Dark chocolate dominates this thick, luscious French custard. Like many European deserts, it’s not overly sweet, so you really taste the intense dark chocolate flavor, not just sugar.
It’s no secret I love chocolate. Exhibit A, these Chocolate Covered Strawberries. When we’d been dating for about a year, Jonathan said he’d eaten more chocolate in the past year than in his entire life before he met me. Chocolate is a daily thing for me. I hinted at this recipe a while back on my Facebook page, and I’m very happy to be sharing it today.
A pot de crème is a French custard. It is generally flavored with either vanilla or chocolate. If you look at my recipe for Crème Brulée Without a Blowtorch, it is basically a vanilla pot de crème with a crispy burnt sugar topping added. If you’d like to make a chocolate crème brulée, simply make this recipe for chocolate pots de crème and then follow the steps in the crème brulée recipe to add the burnt sugar topping.
These dark chocolate pots de crème are the perfect make-ahead recipe for a dinner party or company. After baking, you chill the custards in the fridge to let them thicken and top with whipped cream right before serving. You can even make them a couple days before and just keep refrigerated until ready to serve.
Here are the ingredients. There’s chopped dark chocolate, egg yolks, sugar, heavy cream, vanilla extract, and instant coffee.
While I’ll eat any type of chocolate, I do like dark chocolate in particular. I’ve been known to eat unsweetened baking chocolate right out of the wrapper. I’m talking about chocolate with literally zero sugar or artificial sweeteners. I mean, chocolate by itself, without sugar, is a healthy fat, right? But I do prefer chocolate slightly sweetened. Currently I’m really into eating the Ghirardelli individually wrapped 86% chocolate squares as a snack on my bus ride home from work.
I used Lindt 70% dark chocolate for this recipe because I think 70% cacao is the most common type of dark chocolate sold. While this custard is very thick and rich and luscious, it is not very sweet. If you like sweeter desserts, you may want to use semisweet chocolate or add an extra tablespoon of sugar.
Adding a little bit of coffee to chocolate desserts really helps bring out the chocolate flavor. I don’t like to have caffeine at night, so I bought a container of decaf instant coffee granules to use in baking and desserts. You can leave the coffee out altogether if you prefer, but I do think it adds to the flavor of the custard to include it.
First I whisked together the egg yolks, sugar, vanilla, and salt.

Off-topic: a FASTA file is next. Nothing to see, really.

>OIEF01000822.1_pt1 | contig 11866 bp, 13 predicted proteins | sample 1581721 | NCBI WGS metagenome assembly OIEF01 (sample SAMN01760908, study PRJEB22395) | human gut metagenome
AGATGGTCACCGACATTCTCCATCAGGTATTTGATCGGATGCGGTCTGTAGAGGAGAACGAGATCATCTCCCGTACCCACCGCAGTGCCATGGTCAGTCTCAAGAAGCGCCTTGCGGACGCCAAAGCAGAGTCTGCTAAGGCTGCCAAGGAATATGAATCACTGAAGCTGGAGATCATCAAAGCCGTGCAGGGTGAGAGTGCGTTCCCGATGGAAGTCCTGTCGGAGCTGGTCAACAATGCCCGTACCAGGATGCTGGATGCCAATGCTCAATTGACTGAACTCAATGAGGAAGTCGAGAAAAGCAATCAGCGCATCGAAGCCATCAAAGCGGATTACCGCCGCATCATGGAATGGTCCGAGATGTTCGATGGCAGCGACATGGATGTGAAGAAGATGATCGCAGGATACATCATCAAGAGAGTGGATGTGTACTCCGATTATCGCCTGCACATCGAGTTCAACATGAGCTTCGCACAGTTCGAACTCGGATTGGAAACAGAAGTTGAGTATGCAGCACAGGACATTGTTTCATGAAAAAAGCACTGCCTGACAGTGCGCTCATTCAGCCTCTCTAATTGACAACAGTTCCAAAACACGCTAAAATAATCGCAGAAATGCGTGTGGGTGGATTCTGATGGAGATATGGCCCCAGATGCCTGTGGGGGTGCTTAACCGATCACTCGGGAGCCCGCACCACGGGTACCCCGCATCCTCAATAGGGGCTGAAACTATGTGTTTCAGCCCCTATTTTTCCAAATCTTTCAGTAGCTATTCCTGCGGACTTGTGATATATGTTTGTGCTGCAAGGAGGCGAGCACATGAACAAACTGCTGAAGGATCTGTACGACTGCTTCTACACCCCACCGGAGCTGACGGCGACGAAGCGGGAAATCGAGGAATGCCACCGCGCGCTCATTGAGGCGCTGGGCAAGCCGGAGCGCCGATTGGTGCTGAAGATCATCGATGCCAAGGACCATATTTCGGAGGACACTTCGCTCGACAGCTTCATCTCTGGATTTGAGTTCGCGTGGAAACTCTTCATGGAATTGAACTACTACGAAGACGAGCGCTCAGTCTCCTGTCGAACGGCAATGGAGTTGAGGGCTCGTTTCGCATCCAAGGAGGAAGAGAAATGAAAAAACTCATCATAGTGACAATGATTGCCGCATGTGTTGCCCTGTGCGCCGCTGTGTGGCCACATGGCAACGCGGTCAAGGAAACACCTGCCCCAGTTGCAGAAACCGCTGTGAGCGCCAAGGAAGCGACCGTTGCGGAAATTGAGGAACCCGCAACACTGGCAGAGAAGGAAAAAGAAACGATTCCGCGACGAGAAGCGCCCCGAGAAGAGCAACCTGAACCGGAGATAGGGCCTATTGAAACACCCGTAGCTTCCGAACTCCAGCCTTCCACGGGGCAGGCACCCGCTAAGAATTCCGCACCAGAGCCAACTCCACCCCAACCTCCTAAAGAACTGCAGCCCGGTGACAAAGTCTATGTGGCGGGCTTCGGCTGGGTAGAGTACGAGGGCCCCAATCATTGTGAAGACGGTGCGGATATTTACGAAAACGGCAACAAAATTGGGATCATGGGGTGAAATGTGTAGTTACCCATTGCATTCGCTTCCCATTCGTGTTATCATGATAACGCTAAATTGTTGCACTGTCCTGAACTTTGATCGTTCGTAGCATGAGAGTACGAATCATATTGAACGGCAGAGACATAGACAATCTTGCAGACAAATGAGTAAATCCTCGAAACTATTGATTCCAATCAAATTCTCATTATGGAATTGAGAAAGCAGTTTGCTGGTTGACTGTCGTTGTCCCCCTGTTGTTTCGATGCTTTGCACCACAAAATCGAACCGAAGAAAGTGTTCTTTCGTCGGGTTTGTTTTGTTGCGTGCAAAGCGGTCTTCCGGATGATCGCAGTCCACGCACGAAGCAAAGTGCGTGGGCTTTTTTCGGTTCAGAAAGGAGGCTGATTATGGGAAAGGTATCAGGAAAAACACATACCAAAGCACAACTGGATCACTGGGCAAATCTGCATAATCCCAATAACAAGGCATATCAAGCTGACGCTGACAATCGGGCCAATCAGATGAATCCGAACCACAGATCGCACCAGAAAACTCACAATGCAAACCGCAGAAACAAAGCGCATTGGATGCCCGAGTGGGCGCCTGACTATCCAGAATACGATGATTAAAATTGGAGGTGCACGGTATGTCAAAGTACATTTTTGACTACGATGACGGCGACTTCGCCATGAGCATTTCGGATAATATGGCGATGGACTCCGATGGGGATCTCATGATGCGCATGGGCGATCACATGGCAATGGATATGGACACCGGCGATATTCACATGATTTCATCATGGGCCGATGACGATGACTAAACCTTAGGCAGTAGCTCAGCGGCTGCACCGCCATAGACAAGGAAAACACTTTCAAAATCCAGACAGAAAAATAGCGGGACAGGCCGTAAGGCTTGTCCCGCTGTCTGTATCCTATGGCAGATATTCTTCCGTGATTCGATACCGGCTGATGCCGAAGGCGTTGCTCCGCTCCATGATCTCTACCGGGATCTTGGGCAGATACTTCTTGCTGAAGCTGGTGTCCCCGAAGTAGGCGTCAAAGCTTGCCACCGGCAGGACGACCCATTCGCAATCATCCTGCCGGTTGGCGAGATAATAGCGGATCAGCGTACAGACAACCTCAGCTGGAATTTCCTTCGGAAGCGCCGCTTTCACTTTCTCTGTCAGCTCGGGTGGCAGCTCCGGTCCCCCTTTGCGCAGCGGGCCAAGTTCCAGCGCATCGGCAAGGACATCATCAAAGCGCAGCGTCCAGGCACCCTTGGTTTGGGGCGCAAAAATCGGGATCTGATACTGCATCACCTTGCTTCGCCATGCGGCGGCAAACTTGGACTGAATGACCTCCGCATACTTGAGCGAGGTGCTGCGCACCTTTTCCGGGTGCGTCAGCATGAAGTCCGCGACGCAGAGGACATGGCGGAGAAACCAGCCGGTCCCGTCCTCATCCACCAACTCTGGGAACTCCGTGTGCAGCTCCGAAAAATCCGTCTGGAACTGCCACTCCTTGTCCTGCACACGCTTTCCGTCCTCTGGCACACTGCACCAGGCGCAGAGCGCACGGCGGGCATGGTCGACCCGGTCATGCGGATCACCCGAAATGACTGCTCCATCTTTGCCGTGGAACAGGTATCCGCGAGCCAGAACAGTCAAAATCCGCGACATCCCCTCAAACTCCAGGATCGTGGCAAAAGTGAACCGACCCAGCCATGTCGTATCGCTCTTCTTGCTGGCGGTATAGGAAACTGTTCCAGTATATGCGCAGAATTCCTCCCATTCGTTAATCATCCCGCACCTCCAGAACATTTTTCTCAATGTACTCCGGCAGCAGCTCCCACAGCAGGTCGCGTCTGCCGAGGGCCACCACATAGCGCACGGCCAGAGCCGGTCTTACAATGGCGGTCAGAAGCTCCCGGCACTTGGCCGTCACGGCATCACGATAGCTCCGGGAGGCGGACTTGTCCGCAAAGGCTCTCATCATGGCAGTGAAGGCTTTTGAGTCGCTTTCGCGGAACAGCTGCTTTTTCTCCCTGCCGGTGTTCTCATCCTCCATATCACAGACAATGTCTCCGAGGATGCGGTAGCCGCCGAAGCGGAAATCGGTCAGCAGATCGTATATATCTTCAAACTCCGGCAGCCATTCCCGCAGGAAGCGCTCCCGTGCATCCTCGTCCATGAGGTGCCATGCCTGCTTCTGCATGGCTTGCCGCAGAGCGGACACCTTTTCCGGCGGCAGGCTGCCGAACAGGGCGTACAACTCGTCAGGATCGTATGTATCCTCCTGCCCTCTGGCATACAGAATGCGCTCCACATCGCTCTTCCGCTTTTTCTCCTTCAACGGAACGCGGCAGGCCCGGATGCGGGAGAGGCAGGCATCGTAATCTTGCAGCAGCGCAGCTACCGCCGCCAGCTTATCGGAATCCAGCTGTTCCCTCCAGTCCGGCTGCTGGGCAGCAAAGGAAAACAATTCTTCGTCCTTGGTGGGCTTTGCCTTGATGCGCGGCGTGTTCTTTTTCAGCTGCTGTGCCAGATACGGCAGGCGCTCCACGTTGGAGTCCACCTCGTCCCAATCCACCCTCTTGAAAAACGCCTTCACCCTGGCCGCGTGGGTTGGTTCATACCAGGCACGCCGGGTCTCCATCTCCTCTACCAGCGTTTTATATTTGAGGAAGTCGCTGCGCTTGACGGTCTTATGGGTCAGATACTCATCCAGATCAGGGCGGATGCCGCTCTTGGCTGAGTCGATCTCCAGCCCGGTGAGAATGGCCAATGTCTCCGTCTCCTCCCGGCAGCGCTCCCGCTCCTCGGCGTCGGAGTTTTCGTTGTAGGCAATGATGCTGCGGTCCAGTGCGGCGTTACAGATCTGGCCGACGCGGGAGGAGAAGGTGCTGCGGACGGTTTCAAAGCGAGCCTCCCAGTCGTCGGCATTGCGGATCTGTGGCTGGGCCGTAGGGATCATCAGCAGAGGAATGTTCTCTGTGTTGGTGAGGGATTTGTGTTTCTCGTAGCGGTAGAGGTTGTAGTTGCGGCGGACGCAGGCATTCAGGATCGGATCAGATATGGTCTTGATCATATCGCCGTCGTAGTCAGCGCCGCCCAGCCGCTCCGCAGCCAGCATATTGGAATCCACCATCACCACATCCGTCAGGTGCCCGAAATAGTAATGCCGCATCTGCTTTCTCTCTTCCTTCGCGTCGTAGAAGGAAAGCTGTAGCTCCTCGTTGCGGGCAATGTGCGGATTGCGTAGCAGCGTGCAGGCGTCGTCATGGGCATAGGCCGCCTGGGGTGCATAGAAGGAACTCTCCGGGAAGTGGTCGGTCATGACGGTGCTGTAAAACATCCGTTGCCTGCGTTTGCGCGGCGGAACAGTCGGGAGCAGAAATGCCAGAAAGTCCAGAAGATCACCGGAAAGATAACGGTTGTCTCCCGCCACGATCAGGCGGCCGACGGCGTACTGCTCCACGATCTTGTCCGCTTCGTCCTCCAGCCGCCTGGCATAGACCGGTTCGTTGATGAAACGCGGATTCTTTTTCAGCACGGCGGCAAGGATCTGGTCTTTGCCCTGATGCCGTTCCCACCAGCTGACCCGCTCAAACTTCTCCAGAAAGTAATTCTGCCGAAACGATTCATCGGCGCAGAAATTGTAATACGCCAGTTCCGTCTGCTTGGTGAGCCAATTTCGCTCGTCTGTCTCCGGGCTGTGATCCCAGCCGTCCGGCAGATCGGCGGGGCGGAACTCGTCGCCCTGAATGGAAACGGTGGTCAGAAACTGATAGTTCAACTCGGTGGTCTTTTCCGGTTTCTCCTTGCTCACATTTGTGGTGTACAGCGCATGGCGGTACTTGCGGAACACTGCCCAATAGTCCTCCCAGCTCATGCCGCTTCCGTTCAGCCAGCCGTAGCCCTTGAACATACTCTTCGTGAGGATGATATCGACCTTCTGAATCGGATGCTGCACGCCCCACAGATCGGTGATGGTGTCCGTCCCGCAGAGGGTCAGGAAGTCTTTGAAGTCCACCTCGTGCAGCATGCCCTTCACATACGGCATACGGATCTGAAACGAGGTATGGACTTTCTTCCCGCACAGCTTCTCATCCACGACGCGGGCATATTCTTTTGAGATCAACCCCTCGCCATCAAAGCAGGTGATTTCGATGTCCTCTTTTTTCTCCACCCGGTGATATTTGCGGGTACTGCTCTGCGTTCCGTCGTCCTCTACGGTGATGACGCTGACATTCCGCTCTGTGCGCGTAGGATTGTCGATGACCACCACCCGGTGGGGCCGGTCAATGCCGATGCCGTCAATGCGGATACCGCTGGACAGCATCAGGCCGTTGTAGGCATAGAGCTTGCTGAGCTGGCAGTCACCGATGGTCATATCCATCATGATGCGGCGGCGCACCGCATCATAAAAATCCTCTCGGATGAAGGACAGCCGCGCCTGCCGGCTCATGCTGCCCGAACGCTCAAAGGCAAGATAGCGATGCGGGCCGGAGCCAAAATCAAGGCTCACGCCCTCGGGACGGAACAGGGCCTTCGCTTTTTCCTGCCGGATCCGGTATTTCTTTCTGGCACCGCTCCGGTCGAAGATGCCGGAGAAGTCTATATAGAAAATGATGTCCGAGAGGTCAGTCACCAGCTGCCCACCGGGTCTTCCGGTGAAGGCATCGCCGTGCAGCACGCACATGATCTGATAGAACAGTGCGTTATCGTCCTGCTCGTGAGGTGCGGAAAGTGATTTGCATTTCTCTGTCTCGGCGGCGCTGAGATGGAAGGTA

I brought the cream and coffee granules to a simmer. Then I removed it from the stove and whisked in the chocolate.
After that, I mixed the chocolate mixture in with the egg yolk mixture a little bit at a time. Then it’s important to pour the entire mixture through a fine mesh strainer to make a smooth custard. Bake the custards in a water bath for about a half hour. They’ll need to chill for at least 2 hours before serving.
To make the whipped cream, I chilled my mixing bowl in the fridge first. In my electric mixer, I whipped 1 cup heavy cream with 2 tablespoons powdered sugar. I started on high and then turned the speed down to medium as the cream got thicker. (That made much more whipped cream than I needed to top these.)
Light and airy whipped cream is a nice contrast to the thick and dense custard. I loved getting a little bit of whipped cream on the spoon with each bite of the dark chocolate pot de crème.
Dark Chocolate Pots de Crème (French Custard)
- 4 egg yolks
- 3 tablespoons sugar
- 1/2 teaspoon vanilla extract
- pinch of salt
- 1 1/2 cups heavy cream
- 1 teaspoon instant coffee granules
- 4 ounces dark chocolate, chopped
- whipped cream for topping (see notes)
- Preheat oven to 300 degrees. Fill a teakettle with water and bring to a boil.
- In a large mixing bowl, whisk egg yolks, sugar, vanilla, and salt together until thoroughly combined.
- Add cream and coffee granules to a saucepan and bring to a simmer over medium heat. Once simmering, remove from heat. Add chocolate and whisk until chocolate is melted and the mixture is smooth.
- Add a little bit of the chocolate mixture at a time to the bowl with the egg yolks. Whisk to combine thoroughly after each addition.
- When all the chocolate mix has been incorporated, pour the entire mixture through a fine mesh strainer into a large measuring cup or pitcher, or a second mixing bowl.
- Place 4 (6 ounce) ramekins on a roasting pan. Pour or ladle mixture into ramekins. Pour boiling water from teakettle into the roasting pan until it reaches about ½ inch high. Be careful not to let water get in the custard.
- Bake 30 to 35 minutes, until the custards are just set. The center should not be liquid but should be very jiggly. Let cool 10 minutes, then carefully remove ramekins from roasting pan. Transfer to fridge and chill at least 2 hours.
- Top with whipped cream right before serving.
- This pot de crème is not very sweet. If you prefer sweeter desserts, use semisweet chocolate or add 1 extra tablespoon sugar.
- If you’d like a chocolate crème brulée, follow the steps in this recipe to add the burnt sugar topping. You don’t need a blowtorch.
- To make whipped cream from scratch: Chill mixing bowl in the fridge. Whip 1 cup heavy cream with 2 tablespoons powdered sugar on high until the cream beings to thicken, then lower speed to medium and continue whipping until it reaches desired thickness. (This makes more whipped cream than you will need to top the pots de crème.)